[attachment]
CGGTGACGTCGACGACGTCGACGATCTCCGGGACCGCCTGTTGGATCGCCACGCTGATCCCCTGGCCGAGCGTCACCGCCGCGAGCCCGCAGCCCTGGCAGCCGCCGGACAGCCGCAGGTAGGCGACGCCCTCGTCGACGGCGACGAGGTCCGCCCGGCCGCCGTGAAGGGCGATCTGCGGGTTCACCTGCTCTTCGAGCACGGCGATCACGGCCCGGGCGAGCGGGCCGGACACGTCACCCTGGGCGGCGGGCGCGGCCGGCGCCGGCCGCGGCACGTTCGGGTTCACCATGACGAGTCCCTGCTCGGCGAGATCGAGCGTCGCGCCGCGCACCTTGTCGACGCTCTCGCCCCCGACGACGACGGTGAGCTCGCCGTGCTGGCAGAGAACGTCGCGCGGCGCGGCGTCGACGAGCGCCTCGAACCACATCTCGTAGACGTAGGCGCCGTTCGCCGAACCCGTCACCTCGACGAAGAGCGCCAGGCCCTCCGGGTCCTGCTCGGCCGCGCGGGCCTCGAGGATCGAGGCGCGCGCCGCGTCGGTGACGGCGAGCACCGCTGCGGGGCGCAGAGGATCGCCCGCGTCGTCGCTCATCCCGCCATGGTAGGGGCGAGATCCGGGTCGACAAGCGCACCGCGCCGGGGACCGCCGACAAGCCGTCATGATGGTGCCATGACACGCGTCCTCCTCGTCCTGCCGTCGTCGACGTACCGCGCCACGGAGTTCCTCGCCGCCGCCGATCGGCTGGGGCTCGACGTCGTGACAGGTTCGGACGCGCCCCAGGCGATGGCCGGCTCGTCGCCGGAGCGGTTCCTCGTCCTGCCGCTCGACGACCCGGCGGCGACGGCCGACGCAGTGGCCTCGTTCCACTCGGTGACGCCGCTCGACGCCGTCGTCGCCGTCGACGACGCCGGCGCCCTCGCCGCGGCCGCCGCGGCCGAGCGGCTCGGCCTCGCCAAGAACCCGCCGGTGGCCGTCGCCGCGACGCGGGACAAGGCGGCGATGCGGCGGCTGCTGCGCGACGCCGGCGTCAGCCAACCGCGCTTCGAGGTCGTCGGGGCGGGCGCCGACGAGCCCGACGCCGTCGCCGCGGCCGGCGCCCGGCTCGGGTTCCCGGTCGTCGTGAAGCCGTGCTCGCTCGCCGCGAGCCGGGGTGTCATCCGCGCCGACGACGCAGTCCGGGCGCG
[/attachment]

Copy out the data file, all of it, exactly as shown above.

CGGTGACGTCGACGACGTCGACGATCTCCGGGACCGCCTGTTGGATCGCCACGCTGATCCCCTGGCCGAGCGTCACCGCCGCGAGCCCGCAGCCCTGGCAGCCGCCGGACAGCCGCAGGTAGGCGACGCCCTCGTCGACGGCGACGAGGTCCGCCCGGCCGCCGTGAAGGGCGATCTGCGGGTTCACCTGCTCTTCGAGCACGGCGATCACGGCCCGGGCGAGCGGGCCGGACACGTCACCCTGGGCGGCGGGCGCGGCCGGCGCCGGCCGCGGCACGTTCGGGTTCACCATGACGAGTCCCTGCTCGGCGAGATCGAGCGTCGCGCCGCGCACCTTGTCGACGCTCTCGCCCCCGACGACGACGGTGAGCTCGCCGTGCTGGCAGAGAACGTCGCGCGGCGCGGCGTCGACGAGCGCCTCGAACCACATCTCGTAGACGTAGGCGCCGTTCGCCGAACCCGTCACCTCGACGAAGAGCGCCAGGCCCTCCGGGTCCTGCTCGGCCGCGCGGGCCTCGAGGATCGAGGCGCGCGCCGCGTCGGTGACGGCGAGCACCGCTGCGGGGCGCAGAGGATCGCCCGCGTCGTCGCTCATCCCGCCATGGTAGGGGCGAGATCCGGGTCGACAAGCGCACCGCGCCGGGGACCGCCGACAAGCCGTCATGATGGTGCCATGACACGCGTCCTCCTCGTCCTGCCGTCGTCGACGTACCGCGCCACGGAGTTCCTCGCCGCCGCCGATCGGCTGGGGCTCGACGTCGTGACAGGTTCGGACGCGCCCCAGGCGATGGCCGGCTCGTCGCCGGAGCGGTTCCTCGTCCTGCCGCTCGACGACCCGGCGGCGACGGCCGACGCAGTGGCCTCGTTCCACTCGGTGACGCCGCTCGACGCCGTCGTCGCCGTCGACGACGCCGGCGCCCTCGCCGCGGCCGCCGCGGCCGAGCGGCTCGGCCTCGCCAAGAACCCGCCGGTGGCCGTCGCCGCGACGCGGGACAAGGCGGCGATGCGGCGGCTGCTGCGCGACGCCGGCGTCAGCCAACCGCGCTTCGAGGTCGTCGGGGCGGGCGCCGACGAGCCCGACGCCGTCGCCGCGGCCGGCGCCCGGCTCGGGTTCCCGGTCGTCGTGAAGCCGTGCTCGCTCGCCGCGAGCCGGGGTGTCATCCGCGCCGACGACGCAGTCCGGGCGCG